Earlier this month, organizers of the event were estimating that the crowds could be as large as 1 million people. At that point, realizing that it would be impossible to accommodate that number of people in the city-- and certainly to allow them to participate in the ceremony in St. Peter's Square-- the organizers began discouraging new arrivals, and urging the many people who are devoted to Padre Pio to follow the ceremonies on television.
Only 150,000 people will be able to enter St. Peter's Square for the beatification, and another 200,000 will view the ceremony on a large-screen television set up in front of the Basilica of St. John Lateran. After the beatification, Pope John Paul II will travel to St. John Lateran to lead the faithful there in praying the Regina Coeli.
The beatification of Padre Pio-- the Capuchin friar and stigmatist whose reputation for holiness and for producing miracles earned him an enormous following all over the world-- is seen in Rome as a test of preparations for the Jubilee Year festivities. If the city can successfully absorb 500,000 pilgrims in a weekend, it will be deemed ready for the crowds that are expected to flock to Rome for the 40 different major religious ceremonies already scheduled for the year 2000.
Born on Mary 25, 1887, Francisco Forgione entered the Capuchin order at the age of 16, taking the name Pio. He was ordained to the priesthood in 1910, and in 1916 he was assigned to the monastery at San Giovanni Rotondo, where he lived the rest of his days. He earned a widespread reputation as a confessor and spiritual director, and began drawing thousands of pilgrims to the monastery. In 918 he received the stigmata-- the wounds of Christ being manifest on his hands and feet for the remaining 50 years of his life. As his reputation grew, and reports of miracles were attributed to his intercession, the crowds at San Giovanni Rotondo became almost unmanageable, and in 1931 he was asked to restrict his public ministry.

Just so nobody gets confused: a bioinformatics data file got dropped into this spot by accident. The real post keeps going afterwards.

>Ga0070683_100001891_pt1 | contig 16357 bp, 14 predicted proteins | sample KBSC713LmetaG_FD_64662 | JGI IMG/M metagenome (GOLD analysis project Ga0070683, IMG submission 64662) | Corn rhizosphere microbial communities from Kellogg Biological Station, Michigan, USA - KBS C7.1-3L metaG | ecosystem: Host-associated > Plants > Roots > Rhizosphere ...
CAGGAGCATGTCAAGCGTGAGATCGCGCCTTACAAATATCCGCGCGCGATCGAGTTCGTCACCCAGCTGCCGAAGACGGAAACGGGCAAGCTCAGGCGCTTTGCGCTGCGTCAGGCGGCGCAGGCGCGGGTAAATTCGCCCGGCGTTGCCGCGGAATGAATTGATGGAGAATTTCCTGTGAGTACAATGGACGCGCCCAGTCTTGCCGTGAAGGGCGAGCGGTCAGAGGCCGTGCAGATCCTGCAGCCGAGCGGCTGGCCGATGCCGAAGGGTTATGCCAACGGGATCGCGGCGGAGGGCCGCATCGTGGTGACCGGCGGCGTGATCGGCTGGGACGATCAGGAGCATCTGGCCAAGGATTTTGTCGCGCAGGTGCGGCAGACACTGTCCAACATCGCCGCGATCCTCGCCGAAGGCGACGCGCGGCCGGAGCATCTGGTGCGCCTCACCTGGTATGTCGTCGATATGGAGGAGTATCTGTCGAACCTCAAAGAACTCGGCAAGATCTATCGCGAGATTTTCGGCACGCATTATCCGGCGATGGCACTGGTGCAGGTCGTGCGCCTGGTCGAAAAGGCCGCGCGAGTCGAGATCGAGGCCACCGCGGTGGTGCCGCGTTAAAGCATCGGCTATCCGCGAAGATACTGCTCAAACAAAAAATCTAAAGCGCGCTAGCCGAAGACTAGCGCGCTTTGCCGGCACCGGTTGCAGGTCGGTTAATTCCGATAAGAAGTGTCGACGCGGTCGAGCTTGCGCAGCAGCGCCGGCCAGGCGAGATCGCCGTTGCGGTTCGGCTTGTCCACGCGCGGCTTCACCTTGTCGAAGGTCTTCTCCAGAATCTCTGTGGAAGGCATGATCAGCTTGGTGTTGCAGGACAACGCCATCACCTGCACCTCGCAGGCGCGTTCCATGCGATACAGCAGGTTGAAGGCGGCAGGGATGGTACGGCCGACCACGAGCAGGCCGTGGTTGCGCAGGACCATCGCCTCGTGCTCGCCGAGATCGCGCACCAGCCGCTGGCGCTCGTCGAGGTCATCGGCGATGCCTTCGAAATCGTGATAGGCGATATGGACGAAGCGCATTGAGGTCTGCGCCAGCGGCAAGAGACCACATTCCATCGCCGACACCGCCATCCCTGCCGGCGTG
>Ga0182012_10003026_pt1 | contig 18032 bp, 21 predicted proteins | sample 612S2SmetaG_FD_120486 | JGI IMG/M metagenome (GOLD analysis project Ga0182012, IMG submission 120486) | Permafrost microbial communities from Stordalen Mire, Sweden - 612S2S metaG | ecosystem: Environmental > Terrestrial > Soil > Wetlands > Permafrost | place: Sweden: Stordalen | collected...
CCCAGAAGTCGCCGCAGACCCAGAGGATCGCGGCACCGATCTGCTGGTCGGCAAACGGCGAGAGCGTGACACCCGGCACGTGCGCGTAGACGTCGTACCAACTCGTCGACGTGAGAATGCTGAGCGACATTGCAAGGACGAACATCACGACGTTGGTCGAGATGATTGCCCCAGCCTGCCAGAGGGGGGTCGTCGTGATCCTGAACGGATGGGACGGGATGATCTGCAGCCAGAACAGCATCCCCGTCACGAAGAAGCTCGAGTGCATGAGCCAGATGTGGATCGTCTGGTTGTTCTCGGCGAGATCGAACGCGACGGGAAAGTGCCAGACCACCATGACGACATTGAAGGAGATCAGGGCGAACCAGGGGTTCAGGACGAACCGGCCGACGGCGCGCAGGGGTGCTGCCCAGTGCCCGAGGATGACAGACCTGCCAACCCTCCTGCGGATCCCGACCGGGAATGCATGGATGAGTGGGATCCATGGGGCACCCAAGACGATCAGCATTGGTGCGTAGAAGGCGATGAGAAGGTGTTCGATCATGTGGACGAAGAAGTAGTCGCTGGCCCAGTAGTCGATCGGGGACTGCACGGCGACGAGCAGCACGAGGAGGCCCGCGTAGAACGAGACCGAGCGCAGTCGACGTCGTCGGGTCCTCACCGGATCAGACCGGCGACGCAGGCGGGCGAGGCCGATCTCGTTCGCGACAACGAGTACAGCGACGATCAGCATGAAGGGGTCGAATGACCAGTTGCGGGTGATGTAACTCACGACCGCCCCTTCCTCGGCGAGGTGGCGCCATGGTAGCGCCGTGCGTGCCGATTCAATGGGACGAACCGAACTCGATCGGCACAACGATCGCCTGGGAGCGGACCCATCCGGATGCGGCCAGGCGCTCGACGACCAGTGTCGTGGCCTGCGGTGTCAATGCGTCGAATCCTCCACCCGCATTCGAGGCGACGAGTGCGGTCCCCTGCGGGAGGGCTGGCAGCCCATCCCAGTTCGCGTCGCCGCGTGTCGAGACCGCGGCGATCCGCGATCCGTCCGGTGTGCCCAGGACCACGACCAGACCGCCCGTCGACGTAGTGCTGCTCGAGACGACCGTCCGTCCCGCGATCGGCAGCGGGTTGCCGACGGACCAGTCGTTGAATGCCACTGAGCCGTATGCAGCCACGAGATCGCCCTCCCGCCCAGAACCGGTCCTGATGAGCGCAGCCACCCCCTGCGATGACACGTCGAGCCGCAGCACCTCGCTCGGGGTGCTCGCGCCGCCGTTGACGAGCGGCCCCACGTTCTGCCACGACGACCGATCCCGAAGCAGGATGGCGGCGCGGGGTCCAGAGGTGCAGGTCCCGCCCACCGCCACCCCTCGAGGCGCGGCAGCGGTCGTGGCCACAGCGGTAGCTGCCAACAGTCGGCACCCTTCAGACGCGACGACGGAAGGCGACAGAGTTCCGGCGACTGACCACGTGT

In 1947 Padre Pio began work to build a house for the sick at San Giovanni Rotondo, and-- largely as a result of his efforts-- that institution is now one of Italy's major hospitals. Still more important, in the wake of World War II dozens of "Padre Pio prayer groups" began to spring up all around the world, eventually claiming hundreds of thousands of participants inspired by his teaching and example.
Padre Pio died in September 1968, and the formal cause for his beatification was opened in 1983. With a flood of documentation testifying to his pious life, the Congregation for the Causes of Saints filled 104 volumes with the collected evidence, and in 1997 issued a decree affirming that he had lived a life of "heroic virtue." In December 1998 the Congregation officially approved the veracity of a miracle attributed to his intercession, and Pope John Paul soon set the date for his beatification on May 2.
Archbishop Perko told the Italian weekly Famiglia Cristiana that he could "completely exclude" the possibility of a papal visit to the embattled Balkan city. "The Pope has always spoken out against the bombing, and for that he is appreciated by the authorities in Belgrade," the archbishop explained. "But to visit Belgrade under these conditions would signal support for Milosevic, and that Holy See cannot allow that."
Archbishop Perko said that he is pessimistic about the prospects that peace talks will end the current warfare. Saying that both NATO and Milosevic appear unwilling to compromise, he reasoned that in the absence of "a real miracle," a negotiated solution will prove elusive. "I cannot see any solution other than victory or defeat," he said.
The Belgrade prelate expressed regret that the Serbian leadership did not pursue negotiations in Rambouillet, primarily because they did not have confidence in their negotiating partners from NATO. "A discussion-- even if it lasted forever-- would have avoided the massacres," he said. Once the bombing began, he said, it eliminated "any possibility of future accord between Serbs and Albanians."
The archbishop said that the war is taking a heavy toll on his Serbian people. "The humanitarian tragedy is now affecting Serbia, too," he said, as the NATO air strikes devastate the economy. He added: "The war is reducing the people to misery--- today the Kosovars, and tomorrow the Serbs."
"We urge Guatemalan authorities to undertake new, vigorous efforts to identify all those involved and to bring them to justice," a US State Department statement said on the first anniversary of the bludgeoning death of Auxiliary Bishop Juan Gerardi Conedera. The bishop was killed two days after releasing a human rights report that blamed the army and its paramilitary allies for most of the deaths during the country's 36-year civil war.
Although Catholic leaders and human rights groups have urged the government to focus the investigation on the links to the human rights report, investigators have named a priest who lived with the slain bishop as the primary suspect. Last Friday, Special Prosecutor Celvin Galindo requested that DNA tests be performed on 12 military officers and five other people, including Father Mario Orantes Najera, who found Bishop Gerardi's body in the rectory where they both lived and worked.
The State Department said: "We share the intense frustration of Guatemalans and many others committed to the protection of human rights." It added, "The viciousness of the attack that killed him stunned the entire world."